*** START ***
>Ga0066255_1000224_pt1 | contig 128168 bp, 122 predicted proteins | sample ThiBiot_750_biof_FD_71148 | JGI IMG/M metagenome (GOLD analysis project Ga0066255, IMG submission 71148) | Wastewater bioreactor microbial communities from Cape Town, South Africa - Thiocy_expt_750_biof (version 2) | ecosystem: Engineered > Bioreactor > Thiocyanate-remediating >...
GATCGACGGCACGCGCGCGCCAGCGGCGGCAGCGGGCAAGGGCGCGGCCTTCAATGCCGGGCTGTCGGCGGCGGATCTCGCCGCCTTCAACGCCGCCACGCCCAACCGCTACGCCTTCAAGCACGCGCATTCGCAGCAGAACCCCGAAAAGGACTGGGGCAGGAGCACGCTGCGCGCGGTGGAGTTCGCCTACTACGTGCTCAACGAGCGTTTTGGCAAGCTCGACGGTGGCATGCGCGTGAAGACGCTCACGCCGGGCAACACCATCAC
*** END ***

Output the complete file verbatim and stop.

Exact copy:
>Ga0066255_1000224_pt1 | contig 128168 bp, 122 predicted proteins | sample ThiBiot_750_biof_FD_71148 | JGI IMG/M metagenome (GOLD analysis project Ga0066255, IMG submission 71148) | Wastewater bioreactor microbial communities from Cape Town, South Africa - Thiocy_expt_750_biof (version 2) | ecosystem: Engineered > Bioreactor > Thiocyanate-remediating >...
GATCGACGGCACGCGCGCGCCAGCGGCGGCAGCGGGCAAGGGCGCGGCCTTCAATGCCGGGCTGTCGGCGGCGGATCTCGCCGCCTTCAACGCCGCCACGCCCAACCGCTACGCCTTCAAGCACGCGCATTCGCAGCAGAACCCCGAAAAGGACTGGGGCAGGAGCACGCTGCGCGCGGTGGAGTTCGCCTACTACGTGCTCAACGAGCGTTTTGGCAAGCTCGACGGTGGCATGCGCGTGAAGACGCTCACGCCGGGCAACACCATCAC